What must I do to follow Jesus, to be a good Christian, to become holy? Every now and again in my spiritual life I ask myself that question, and I imagine some of you have asked it as well; what am I supposed to do to be a good Christian? And oftentimes when I’m talking with folks in RCIA who are considering coming into the Church, they have that same general question: What do I do to be a good Christian, and follower of Jesus?

And in moments of clarity, very rare moments of clarity, I can give them an answer: If you want to be a good Christian, doing what Jesus asks is a good start. Pope Francis had a similar answer, and he didn’t ask me for any help when he came up with it. He explains, “So if anyone asks what one must do to be a good Christian, the answer is clear: We have to do, each in our own way, what Jesus told us in the Sermon on the Mount.”

We’re in the third out of four weeks of going through the Sermon on the Mount during this ordinary time. Two weeks ago, we did the Beatitudes: “Blessed are they…” Last week we were salt and light. We’re still salt and light this week too. Next week we have another reading from the Sermon on the Mount.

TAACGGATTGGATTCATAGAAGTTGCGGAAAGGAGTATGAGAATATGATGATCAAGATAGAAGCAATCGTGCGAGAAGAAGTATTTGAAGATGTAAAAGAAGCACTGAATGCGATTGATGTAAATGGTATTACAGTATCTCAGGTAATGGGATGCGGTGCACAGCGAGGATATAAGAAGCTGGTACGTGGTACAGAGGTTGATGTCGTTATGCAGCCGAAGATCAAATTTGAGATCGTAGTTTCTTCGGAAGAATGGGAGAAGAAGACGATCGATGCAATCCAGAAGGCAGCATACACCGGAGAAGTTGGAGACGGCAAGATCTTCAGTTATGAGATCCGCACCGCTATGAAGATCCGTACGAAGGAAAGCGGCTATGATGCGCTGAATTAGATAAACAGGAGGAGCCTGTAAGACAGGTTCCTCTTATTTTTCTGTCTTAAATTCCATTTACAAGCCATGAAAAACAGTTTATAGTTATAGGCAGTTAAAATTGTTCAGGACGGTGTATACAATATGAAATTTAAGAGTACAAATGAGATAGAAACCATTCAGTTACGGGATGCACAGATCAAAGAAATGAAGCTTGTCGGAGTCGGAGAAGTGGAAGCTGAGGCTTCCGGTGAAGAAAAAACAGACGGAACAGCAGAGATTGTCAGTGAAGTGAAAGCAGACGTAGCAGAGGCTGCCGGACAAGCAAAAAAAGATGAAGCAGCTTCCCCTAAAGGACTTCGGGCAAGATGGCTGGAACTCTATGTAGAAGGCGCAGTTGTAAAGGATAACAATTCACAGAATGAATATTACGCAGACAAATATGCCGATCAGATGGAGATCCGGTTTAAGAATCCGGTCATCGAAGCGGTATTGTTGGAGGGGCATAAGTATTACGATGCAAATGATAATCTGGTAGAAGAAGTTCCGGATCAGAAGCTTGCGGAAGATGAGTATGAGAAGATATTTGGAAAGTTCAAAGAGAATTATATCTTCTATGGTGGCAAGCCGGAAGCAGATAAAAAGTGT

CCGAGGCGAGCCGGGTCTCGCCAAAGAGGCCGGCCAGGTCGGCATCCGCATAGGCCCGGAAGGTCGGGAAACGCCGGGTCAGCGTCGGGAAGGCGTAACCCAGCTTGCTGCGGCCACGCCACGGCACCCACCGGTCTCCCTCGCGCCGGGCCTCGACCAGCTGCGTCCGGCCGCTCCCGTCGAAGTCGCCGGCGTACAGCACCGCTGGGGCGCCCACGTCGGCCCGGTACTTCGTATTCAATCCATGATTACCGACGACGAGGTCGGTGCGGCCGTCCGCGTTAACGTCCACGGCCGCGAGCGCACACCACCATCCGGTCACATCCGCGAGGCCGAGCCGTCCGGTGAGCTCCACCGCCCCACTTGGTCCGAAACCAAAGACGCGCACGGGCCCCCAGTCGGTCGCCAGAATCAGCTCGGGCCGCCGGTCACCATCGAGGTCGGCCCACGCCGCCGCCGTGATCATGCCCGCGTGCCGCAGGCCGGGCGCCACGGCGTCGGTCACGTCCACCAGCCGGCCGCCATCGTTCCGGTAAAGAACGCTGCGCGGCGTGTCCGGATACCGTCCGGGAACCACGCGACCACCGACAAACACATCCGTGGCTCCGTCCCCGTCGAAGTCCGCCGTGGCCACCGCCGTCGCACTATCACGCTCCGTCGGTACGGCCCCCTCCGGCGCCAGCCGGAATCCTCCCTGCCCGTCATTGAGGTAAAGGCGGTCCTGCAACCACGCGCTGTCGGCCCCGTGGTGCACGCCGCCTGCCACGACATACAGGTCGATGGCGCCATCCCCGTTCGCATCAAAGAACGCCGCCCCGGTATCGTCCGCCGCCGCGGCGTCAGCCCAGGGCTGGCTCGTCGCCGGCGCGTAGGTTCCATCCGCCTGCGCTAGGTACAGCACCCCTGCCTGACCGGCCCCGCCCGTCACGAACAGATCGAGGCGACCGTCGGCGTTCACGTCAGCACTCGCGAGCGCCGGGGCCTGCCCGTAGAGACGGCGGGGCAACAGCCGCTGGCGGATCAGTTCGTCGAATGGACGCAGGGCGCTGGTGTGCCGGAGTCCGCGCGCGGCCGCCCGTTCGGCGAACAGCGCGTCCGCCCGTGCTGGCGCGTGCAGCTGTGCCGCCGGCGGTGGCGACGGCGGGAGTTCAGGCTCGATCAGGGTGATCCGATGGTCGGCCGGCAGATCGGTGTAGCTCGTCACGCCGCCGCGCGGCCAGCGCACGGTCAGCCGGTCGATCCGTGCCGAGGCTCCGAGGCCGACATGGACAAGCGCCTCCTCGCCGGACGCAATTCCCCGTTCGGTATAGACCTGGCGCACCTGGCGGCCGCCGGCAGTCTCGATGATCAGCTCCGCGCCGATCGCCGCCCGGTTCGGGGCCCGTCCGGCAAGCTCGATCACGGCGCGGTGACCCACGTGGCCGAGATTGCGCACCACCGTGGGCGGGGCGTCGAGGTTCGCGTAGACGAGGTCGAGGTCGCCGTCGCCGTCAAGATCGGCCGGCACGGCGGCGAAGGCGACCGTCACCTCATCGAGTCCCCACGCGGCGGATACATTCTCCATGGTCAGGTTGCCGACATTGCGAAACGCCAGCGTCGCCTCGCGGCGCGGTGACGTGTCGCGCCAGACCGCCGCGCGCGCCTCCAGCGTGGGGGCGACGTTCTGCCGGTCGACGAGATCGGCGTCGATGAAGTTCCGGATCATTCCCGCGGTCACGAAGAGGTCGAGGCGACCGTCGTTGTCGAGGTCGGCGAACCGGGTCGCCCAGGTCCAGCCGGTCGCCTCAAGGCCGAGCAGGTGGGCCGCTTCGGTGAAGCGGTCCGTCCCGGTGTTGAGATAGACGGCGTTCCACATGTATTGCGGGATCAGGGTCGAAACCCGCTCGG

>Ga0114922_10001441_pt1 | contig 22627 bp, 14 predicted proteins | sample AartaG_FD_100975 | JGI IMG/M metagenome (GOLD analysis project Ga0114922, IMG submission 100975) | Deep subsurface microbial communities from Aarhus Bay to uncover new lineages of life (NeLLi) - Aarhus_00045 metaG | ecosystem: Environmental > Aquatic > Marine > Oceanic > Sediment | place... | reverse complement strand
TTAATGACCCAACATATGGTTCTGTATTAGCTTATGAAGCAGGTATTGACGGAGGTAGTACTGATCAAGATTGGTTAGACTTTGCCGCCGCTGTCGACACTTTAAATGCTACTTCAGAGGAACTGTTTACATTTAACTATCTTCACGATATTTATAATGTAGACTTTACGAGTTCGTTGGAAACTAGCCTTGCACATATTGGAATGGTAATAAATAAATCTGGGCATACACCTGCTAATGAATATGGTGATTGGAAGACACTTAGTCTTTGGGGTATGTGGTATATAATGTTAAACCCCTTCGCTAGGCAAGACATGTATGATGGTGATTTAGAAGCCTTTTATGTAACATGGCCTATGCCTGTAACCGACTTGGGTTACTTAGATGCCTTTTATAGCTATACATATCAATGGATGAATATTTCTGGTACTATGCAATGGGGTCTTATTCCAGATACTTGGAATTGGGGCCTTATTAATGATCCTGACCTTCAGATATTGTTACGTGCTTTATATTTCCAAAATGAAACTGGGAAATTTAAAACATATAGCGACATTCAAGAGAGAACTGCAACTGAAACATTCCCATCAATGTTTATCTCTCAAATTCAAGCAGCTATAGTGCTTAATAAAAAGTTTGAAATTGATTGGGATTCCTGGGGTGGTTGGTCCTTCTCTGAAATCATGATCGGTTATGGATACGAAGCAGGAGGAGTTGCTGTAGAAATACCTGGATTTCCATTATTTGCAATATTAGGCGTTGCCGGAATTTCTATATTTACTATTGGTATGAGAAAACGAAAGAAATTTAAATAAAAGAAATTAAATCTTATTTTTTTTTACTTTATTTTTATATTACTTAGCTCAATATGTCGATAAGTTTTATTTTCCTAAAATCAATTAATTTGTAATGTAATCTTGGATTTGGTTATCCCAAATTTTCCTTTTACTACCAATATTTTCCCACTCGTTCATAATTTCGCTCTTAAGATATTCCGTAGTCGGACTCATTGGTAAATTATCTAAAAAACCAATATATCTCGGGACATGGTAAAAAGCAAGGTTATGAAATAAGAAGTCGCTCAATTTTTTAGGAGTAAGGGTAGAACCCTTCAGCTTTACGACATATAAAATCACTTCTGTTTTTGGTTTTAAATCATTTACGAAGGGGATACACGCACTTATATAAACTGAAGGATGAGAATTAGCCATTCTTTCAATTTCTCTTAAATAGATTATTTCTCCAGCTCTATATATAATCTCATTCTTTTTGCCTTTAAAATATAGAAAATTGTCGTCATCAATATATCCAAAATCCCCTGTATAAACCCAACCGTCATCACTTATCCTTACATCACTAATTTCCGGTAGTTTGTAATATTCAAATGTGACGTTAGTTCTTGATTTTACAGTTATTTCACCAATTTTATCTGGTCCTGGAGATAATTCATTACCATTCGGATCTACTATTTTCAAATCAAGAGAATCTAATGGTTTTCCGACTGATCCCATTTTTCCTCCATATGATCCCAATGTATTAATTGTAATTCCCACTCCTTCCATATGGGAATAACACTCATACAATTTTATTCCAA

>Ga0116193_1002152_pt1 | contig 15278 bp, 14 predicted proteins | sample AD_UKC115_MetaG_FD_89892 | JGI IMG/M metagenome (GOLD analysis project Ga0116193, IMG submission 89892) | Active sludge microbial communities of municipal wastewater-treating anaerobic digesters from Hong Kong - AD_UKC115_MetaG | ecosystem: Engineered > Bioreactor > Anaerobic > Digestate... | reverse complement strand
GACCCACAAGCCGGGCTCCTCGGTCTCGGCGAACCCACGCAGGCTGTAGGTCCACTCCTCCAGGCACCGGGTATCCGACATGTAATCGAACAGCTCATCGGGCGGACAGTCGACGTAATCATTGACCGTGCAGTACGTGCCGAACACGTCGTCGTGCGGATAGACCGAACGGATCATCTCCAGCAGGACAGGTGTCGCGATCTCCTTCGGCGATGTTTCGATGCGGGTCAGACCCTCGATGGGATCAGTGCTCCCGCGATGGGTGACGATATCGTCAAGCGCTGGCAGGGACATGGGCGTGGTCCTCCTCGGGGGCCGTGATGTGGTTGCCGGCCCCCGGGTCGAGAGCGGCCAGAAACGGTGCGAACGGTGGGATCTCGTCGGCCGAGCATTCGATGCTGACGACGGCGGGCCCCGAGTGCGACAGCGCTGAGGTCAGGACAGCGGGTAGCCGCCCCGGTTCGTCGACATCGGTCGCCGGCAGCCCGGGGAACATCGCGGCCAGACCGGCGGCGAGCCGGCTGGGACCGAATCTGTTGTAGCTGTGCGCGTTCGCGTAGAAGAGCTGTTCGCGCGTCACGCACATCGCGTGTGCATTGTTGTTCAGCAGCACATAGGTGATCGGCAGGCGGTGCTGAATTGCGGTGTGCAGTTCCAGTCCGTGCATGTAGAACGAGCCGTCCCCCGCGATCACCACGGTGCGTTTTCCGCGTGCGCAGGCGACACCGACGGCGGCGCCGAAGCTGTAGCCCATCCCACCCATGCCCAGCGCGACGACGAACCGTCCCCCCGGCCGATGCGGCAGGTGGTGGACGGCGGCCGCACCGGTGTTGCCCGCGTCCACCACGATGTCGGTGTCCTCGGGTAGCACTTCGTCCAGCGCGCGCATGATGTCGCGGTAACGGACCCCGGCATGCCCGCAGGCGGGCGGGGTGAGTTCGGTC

So Pope Francis says, “Just do what Jesus told us in the Sermon on the Mount.” That’s pretty easy, isn’t it? Pretty simple? Well, it isn’t quite so easy when we probably have to hear the message over and over. Let’s read about it, let’s pray over it, let’s meditate over the gospel of Matthew, chapters five through seven. Wash, rinse, repeat. Read it again.

Let it sink into our hearts, so they’re pointing the opposite directions of those boundaries, those borders, the “I didn’t kill anybody.” Because the message is love centered on Christ, and it is directed toward others, wishing, praying for the good of the other. It’s our relationship in the world. It’s salt and light, and it’s mercy, forgiveness and mercy.

Now remember, mercy doesn’t mean leniency. It doesn’t mean morally compromising. It doesn’t mean lowering the bar. When Jesus is giving His teaching today, you don’t see Him lowering the bar, He’s extending the bar into the heart. He’s not appeasing the social norms or the civil norms or the governmental norms of his day, He’s not doing it then, He’s not doing it today, because the ideal is high and we as Christians are bound to Him and our goal is heaven, our goal is to be a saint. That’s my goal, I pray that it’s your goal as well. It’s a very high ideal.

Mercy is there, mercy is available, sure, when we fall short of the ideal, when we miss the mark, which is another way to say when we sin. But Jesus and His Church don’t lower the bar, because it’s that important. Instead, we are called to extend His love, and extend His mercy, to live a moral life. We can’t do that alone; we cannot do it by ourselves; we need help.

And we get help, praise God we get help, because we’re washed of our sin and filled with light at our baptism, the light of Christ at our baptism. So that Jesus accompanies us and assists us because he becomes our moral compass and He is our only goal, He is our moral bar, and our earthly wish is to carry Him always in our hearts, because we don’t want to just be a good guy or a good girl or a good woman or a good boy. We don’t want to be just a good guy, but we want to be saints.